How to make less-bad decisions
I can't say I always use this protocol, but I think of it often enough. Also, 7 other things worth your time.
Yesterday, I wrote about “bad Mondays,” along with questions to ask yourself to determine if you’re just having a down day, or if you’re on the wrong path—especially in the context of your career.
I mentioned a technique called the Mediating Assessments Protocol (MAP), and I was surprised as I was proofreading to realize that I’ve managed, in nearly two years of publishing Understandably, never to have mentioned this construct before.
That’s a shame—but not one that we can’t rectify.
It’s not that I always use MAP, but I do find it useful. And even when I don’t have the discipline to use it correctly, I find it reminds me about the important distinction between making good decisions and being decisive.
Here’s what the technique is about, plus a quick tutorial on how it works—straight from the mind of a Nobel prize-winning economist, and the halls of the Massachusetts Institute of Technology.
Delay your decisions
At the outset, MAP is about making good decisions—even at the expense of making fast decisions.
Writing in MIT Sloan Management Review, Daniel Kahneman (he’s the Nobel winner), Dan Lovallo, and Olivier Sibony say the root cause for poor strategic decisions is that leaders fail to isolate their human biases and tendencies.
MAP has three components:
Identifying disparate lines of inquiry.
Analyzing and forming objective opinions.
That might seem basic… until you realize that steps 1 and 2 are sort of interchangeable and that most people, when making most decisions, subconsciously do step 3 first.
It makes more sense with an example that Kahneman and his colleagues used:
Suppose that a venture capital firm is deciding whether to invest in a startup.
Some of its partners have already been seen "an impressive product demo,” and they’re very excited about it.
The lurking danger is that they can let their excitement about the product color their impressions of other important factors, such as the team’s leadership skills, for example.
Basically, they can wind up wanting to believe that all the other factors they should consider will also support making an investment.
So the key becomes learning to forget what you want the outcome to be, and instead training yourself to isolate and identify what the evidence actually tells you.
Define the assessments
Of course, this all varies depending on the decisions you need to make. But you can probably identify some universal categories. If you're deciding whether to launch a business, for example, you might break the categories down into things like:
The severity of the problem you're trying to solve
Your technical ability to solve the problem
The size of the potential market
The barriers to entry for competitors
The quality and relevance of the team you've assembled
From there, it becomes easier to see how your excitement over one of these categories might lead you to unintentionally gloss over weaknesses in other categories.
Maybe you get very excited about the problem you want to solve, for example—to the point that you can make yourself believe that the barriers to entry for competitors are higher than they really are. (Been there.)
Forcing yourself to make each assessment separately can guard against that tendency, and lead to better decisions.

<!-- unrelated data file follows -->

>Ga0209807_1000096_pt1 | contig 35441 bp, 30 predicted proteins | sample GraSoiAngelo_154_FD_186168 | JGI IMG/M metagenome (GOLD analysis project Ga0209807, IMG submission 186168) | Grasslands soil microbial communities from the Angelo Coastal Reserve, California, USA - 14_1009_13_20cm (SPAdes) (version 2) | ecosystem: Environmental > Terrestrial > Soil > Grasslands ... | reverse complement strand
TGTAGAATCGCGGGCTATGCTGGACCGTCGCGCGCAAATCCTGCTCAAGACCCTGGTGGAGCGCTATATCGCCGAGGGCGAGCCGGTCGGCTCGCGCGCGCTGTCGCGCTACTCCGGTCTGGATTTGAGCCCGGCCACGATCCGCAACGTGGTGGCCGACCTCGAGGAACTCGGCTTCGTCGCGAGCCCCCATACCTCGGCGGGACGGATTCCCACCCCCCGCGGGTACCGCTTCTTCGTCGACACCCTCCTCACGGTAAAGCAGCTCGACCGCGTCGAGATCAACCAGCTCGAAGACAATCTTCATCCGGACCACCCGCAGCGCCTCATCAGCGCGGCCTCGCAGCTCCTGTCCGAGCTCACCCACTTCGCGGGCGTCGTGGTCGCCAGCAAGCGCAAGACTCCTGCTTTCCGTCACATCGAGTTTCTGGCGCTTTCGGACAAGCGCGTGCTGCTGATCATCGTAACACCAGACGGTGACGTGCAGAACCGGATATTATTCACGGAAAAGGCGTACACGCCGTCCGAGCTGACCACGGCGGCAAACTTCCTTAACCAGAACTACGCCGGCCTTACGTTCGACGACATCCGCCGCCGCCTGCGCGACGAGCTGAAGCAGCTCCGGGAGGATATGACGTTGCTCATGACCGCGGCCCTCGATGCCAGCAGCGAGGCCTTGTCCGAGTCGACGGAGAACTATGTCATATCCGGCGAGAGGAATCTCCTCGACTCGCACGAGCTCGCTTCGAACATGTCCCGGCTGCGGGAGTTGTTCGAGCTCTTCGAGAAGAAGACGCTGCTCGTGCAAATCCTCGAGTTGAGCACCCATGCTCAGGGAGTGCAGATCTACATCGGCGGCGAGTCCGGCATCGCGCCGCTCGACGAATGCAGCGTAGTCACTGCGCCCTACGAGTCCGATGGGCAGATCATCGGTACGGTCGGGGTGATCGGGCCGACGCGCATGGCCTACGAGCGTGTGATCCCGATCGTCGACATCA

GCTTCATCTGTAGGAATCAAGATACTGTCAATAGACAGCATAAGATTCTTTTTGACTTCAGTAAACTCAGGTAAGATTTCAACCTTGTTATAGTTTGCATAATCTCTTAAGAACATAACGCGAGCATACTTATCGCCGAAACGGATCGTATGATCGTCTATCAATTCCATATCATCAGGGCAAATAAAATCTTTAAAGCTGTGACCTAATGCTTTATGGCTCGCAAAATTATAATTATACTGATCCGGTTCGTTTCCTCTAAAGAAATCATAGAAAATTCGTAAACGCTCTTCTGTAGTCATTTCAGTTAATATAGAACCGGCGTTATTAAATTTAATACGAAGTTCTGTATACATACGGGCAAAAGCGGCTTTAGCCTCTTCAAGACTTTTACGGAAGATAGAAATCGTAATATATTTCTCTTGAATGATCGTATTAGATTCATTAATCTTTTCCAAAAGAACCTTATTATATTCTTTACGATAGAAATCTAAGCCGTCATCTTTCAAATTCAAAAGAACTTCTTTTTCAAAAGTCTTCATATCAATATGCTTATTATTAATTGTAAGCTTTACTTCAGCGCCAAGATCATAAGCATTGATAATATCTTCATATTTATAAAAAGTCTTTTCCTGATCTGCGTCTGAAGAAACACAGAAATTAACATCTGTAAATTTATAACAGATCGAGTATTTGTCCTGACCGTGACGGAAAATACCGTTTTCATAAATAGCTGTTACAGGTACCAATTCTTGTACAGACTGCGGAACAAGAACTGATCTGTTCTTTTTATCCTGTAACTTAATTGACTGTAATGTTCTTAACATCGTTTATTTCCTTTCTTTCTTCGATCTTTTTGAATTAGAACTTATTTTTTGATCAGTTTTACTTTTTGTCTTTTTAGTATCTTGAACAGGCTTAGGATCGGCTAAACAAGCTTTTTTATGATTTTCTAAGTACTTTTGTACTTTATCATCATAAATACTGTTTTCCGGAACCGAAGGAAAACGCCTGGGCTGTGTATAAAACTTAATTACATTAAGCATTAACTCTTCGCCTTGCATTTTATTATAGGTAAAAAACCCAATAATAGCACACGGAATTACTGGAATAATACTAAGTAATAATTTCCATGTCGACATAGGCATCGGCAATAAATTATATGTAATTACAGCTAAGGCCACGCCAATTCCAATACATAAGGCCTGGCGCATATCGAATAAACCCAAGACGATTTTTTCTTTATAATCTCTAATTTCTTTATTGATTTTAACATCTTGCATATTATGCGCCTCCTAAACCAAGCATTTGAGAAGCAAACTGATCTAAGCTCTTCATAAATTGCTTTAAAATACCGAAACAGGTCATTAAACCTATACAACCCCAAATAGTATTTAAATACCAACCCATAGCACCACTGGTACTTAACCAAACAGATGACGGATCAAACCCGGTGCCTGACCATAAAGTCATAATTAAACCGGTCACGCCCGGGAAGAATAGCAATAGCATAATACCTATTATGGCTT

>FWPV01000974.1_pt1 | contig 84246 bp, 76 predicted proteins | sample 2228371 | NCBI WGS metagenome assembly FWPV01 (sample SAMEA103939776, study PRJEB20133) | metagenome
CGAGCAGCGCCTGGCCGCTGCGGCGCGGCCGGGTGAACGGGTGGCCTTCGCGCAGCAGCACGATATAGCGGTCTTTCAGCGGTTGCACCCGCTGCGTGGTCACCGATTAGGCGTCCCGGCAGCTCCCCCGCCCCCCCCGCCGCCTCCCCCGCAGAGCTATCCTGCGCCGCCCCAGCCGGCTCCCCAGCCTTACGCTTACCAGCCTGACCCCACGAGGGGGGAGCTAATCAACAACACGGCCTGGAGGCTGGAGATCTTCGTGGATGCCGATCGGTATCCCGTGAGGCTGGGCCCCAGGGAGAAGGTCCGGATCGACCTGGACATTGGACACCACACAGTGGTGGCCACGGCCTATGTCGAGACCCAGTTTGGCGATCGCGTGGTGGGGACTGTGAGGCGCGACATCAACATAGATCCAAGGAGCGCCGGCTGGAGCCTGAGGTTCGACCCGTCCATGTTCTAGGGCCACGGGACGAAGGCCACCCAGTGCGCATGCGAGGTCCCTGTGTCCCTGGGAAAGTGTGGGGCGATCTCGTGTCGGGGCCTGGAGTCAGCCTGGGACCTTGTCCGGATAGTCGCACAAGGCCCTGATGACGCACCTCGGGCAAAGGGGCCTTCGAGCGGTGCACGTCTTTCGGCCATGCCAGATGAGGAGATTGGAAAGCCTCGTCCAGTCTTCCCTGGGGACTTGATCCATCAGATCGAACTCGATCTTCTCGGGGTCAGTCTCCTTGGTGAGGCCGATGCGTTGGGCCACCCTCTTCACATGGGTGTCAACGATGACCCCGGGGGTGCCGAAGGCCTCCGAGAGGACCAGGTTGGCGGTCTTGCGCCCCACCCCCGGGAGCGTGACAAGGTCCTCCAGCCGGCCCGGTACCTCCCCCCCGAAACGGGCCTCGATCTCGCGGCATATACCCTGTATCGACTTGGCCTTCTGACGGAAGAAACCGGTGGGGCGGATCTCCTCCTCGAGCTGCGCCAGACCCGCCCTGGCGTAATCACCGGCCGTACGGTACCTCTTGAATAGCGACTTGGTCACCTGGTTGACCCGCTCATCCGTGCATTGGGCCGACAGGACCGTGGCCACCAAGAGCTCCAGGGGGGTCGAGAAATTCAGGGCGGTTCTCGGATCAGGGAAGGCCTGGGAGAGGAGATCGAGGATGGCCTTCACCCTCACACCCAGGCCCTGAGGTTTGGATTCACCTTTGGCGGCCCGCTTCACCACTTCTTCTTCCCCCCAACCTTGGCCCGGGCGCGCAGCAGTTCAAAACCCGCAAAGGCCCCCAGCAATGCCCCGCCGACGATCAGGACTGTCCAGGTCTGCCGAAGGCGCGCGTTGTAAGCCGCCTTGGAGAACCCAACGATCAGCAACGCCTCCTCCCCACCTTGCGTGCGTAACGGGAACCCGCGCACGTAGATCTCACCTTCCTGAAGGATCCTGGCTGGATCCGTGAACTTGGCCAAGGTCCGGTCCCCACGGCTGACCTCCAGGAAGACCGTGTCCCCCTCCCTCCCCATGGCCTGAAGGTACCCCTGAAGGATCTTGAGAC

The final 10 percent
Now, MAP isn’t all “Mr. Spock.” The final 10% or so involves a lot more “Captain Kirk.”
That’s my metaphor, but it lines up with what Kahneman et al. write:
"Unlike algorithmic decision-making, which aims to take subjectivity out of the decision entirely, MAP values intuition, provided that it is informed. The holistic judgment of experienced executives is valuable, but it must first be prepared by a profile of mediating assessments."
So, MAP isn't about taking the human factor out of decision-making, but instead about holding back on intuition until after you've eliminated as much uncertainty as possible.
Doing that should allow you to make much better decisions. And the irony is that even though this approach can take more time at first, once you’ve trained yourself to do things this way, you’ll improve your speed as well.
You’ll still be decisive. You’ll just be right more often, too.
7 other things worth your time
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Another day, another new host of Jeopardy!: Mayim Bialik will take over in an expanded role, as the new-now-recurring search continues. (NY Post)
It’s not just your COVID vaccine: Schoolkids are falling behind on regular immunizations in a trend that may cause administrative and health challenges alike in the new school year. (AP)
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A couple of Chick-fil-A restaurants made headlines for closing their dining rooms, and blaming a worker shortage for the decision. "Our team members are exhausted and there is no relief for them in our roster." (Fox 5 NY)
A California tourist has sued a Lake Tahoe, Nevada, condo management company over the shock he received when a scavenging bear popped out of a Dumpster when he went to toss away trash. (BBC)
The Swedish government has to return $1.6 million in bitcoin to a convicted drug dealer. Basically, he had to pay a fine calculated in Swedish kronor, which has appreciated only marginally while he’s been in jail, but the bitcoin the government actually seized from him has gone up about 1,200%. “The lesson to be learned from this is to keep the value in bitcoin,” said the prosecutor in the case. (The Telegraph)